At a cost of around $20m, Jackass 3D has pulled in around $117m at the box-office. That’s pretty amazing when you consider their last film made just $18m.
We weren’t “treated” to it here in Brisbane but Jonah Hex (starring Josh Brolin, John Malkovich and Megan Fox) cost a reported $47m but could only manage a meagre $10m at the box-office. It’s even worse when you consider that it opened on 2,825 screens. I’d hate to see the per screen average.
Another film we missed here in Australia was Extraordinary Measures with Brendan Fraser and Harrison Ford. Both of these guys could use a hit but it certainly didn’t come from this flick. At a cost of just over $30m, it only pulled it $11m from the paying public. To make matters worse, both actors featured in other underperforming films. Furry Vengeance (with Fraser) and Morning Glory (with Ford) both failed to recover their costs within the United States.
The Sorcerer’s Apprentice
Nicolas Cage. He can be so good (Leaving Las Vegas) and yet he can be so bad (Ghost Rider). This one fell into the later category. The budget was $150m and the take was a dismal $63m.
Television remakes don’t always work. The A-Team is proof of that. It cost a hefty $110m but it’s total local take was just $77m. The good news (since I didn’t like the film) is that there won’t be a sequel.
Prince Of Persia: The Sands Of Time
This also looks like being another one film series. The attraction of Jake Gyllenhaal wasn’t enough to get bums on seats. At a ridiculous cost of $200m, it took in a meagre $90m.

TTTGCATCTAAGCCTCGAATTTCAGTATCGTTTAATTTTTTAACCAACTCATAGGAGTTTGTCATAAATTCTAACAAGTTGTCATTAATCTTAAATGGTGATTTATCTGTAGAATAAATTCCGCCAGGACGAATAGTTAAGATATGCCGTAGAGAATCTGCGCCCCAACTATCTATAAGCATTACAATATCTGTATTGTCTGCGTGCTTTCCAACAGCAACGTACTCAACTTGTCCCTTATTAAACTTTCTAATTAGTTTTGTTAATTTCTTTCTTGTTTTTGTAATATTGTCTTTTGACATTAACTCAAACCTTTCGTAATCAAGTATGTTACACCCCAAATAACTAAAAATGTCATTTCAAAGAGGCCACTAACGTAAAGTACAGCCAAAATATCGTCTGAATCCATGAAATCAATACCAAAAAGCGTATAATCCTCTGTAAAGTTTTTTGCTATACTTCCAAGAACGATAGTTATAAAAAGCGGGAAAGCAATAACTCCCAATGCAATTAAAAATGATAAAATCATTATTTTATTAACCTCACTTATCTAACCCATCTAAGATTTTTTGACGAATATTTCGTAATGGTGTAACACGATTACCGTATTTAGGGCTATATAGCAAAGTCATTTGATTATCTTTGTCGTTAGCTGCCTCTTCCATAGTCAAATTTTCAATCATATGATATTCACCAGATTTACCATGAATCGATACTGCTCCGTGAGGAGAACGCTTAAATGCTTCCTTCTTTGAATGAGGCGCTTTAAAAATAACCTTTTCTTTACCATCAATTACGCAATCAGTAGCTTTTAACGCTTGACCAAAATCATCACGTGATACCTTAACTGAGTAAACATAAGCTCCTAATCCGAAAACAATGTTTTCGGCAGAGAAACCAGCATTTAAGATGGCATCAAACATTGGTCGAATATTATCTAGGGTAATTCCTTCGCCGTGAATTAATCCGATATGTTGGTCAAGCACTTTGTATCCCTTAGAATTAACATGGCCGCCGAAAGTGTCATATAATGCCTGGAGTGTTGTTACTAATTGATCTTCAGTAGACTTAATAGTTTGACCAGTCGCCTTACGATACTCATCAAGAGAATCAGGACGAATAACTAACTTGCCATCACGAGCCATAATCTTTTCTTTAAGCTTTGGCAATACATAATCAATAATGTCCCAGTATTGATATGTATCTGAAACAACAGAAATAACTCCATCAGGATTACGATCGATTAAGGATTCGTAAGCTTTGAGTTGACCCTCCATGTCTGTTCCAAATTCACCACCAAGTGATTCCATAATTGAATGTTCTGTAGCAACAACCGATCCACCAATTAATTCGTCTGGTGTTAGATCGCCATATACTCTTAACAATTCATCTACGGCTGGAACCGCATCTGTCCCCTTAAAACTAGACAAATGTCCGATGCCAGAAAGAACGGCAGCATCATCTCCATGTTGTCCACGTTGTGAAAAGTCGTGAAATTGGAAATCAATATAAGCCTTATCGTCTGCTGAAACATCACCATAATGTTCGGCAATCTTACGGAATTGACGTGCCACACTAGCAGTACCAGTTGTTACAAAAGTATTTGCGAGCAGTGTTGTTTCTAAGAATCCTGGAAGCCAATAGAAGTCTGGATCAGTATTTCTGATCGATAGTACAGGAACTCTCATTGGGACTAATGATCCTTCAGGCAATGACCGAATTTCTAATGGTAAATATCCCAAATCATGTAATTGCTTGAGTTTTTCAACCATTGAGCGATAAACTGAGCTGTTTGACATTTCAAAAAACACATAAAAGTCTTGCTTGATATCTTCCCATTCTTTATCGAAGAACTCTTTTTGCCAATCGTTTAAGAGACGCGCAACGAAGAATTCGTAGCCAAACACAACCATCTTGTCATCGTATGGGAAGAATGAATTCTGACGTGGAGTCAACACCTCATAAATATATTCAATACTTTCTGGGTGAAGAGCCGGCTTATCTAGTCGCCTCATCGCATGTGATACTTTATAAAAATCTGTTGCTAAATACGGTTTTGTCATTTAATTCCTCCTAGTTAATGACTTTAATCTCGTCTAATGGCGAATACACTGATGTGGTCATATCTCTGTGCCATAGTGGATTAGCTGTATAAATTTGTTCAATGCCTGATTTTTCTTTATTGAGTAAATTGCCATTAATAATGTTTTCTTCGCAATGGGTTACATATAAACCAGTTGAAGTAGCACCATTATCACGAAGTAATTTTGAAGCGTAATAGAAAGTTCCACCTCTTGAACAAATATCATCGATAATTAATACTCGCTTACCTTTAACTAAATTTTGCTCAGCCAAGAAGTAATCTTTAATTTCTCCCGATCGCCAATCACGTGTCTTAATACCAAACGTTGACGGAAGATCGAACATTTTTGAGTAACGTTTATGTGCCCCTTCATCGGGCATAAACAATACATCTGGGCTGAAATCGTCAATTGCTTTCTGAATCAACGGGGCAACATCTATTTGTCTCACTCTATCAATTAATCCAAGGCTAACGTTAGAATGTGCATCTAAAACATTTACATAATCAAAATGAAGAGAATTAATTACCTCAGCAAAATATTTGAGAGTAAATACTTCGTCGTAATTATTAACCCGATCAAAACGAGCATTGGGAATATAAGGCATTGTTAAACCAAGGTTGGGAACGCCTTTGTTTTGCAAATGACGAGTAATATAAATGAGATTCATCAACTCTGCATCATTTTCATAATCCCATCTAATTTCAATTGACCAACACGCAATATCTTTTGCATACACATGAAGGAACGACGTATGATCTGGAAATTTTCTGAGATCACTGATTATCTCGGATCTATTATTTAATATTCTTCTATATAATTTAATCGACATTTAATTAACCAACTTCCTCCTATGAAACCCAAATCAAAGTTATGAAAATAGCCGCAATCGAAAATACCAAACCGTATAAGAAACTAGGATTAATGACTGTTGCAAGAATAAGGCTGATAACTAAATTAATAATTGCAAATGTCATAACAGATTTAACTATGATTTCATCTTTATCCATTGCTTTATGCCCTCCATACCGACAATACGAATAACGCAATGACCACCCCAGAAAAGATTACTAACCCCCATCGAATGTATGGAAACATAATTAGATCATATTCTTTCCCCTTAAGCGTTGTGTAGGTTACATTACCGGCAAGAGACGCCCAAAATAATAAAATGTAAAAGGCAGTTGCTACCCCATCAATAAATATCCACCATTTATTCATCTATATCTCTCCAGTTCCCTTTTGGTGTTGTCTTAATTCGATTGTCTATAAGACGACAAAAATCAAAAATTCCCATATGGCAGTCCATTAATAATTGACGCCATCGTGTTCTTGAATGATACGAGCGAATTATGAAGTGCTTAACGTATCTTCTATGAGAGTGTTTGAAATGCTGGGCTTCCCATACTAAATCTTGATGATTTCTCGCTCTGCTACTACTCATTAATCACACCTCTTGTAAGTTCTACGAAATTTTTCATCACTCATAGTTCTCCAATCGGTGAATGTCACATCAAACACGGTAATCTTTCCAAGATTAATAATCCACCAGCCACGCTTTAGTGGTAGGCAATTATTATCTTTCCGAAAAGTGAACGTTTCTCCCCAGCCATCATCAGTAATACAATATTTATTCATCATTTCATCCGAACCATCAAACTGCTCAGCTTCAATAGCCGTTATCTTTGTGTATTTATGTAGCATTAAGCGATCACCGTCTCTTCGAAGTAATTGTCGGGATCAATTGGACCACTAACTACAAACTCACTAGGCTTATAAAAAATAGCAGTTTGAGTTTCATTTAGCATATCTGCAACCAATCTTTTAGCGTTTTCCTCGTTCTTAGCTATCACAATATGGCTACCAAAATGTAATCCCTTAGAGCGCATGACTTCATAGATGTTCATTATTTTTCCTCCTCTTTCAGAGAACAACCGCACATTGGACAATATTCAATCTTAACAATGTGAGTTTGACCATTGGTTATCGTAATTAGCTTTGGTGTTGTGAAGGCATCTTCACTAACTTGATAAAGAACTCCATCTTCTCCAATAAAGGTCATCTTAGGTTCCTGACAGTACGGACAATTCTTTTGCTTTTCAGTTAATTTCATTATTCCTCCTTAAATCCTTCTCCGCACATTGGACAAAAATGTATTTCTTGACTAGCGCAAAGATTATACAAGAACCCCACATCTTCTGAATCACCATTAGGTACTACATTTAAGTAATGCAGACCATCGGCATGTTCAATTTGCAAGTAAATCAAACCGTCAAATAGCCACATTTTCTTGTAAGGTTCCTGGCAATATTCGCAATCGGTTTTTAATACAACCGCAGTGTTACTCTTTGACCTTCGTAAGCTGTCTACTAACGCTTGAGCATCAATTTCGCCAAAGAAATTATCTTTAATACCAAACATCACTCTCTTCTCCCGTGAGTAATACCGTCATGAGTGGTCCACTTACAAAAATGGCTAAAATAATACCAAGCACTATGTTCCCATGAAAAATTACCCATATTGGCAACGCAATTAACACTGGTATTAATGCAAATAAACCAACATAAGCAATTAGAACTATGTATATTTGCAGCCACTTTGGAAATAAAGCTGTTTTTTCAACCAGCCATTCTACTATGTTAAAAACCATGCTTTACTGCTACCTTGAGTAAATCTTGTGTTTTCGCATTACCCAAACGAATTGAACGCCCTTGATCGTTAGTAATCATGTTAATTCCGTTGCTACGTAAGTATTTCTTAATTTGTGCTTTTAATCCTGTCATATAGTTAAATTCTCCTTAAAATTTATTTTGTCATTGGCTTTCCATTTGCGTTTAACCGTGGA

Scott Pilgrim Vs. The World
It pains me to include Scott Pilgrim Vs. The World on this list. It’s one of my top 10 films of the year but with a $60m budget and a gross in the United States of just $31m, I think I was in the minority with my love. Sad to see.
How did this film cost $150m to make? I have no idea but that’s what the Internet Movie Database is telling me. It had very few fans and the $61m box-office reflects that. Not a good one for Universal.
Australia’s leading actors struggled to find their feet in 2010. Robin Hood (starring Russell Crowe) could only pull in $105m on a budget of $200m. Just as poor was Mel Gibson in Edge Of Darkness (budget of $60m, gross of $43m). Perhaps Hugh Jackman did the right thing by laying low – he released no films in 2010.
Knight & Day
Once upon a time, if you put Tom Cruise in a movie, it was a guaranteed winner. It’s kind of like Will Smith and Robert Downey Jr are today. Times have changed however. Knight & Day made only $76m against a cost of $117m. Where will Mr Cruise go from here?
It’s worth pointing out that the profitability of some films can’t necessarily be judged from their box-office. It’s often a good indicator but there are some films which might do a little better than expected overseas or on video. Without a neat profit & loss statement sitting in front of me for each film, it’s hard to know for sure what return the investors got on their money.
I should also note that the above costs are usually for the film only – they don’t include marketing costs and studio overheads. When you look at the size of those budgets, it makes you realise just how expensive some films are.
All Rights Reserved. Matthew Toomey. 2012.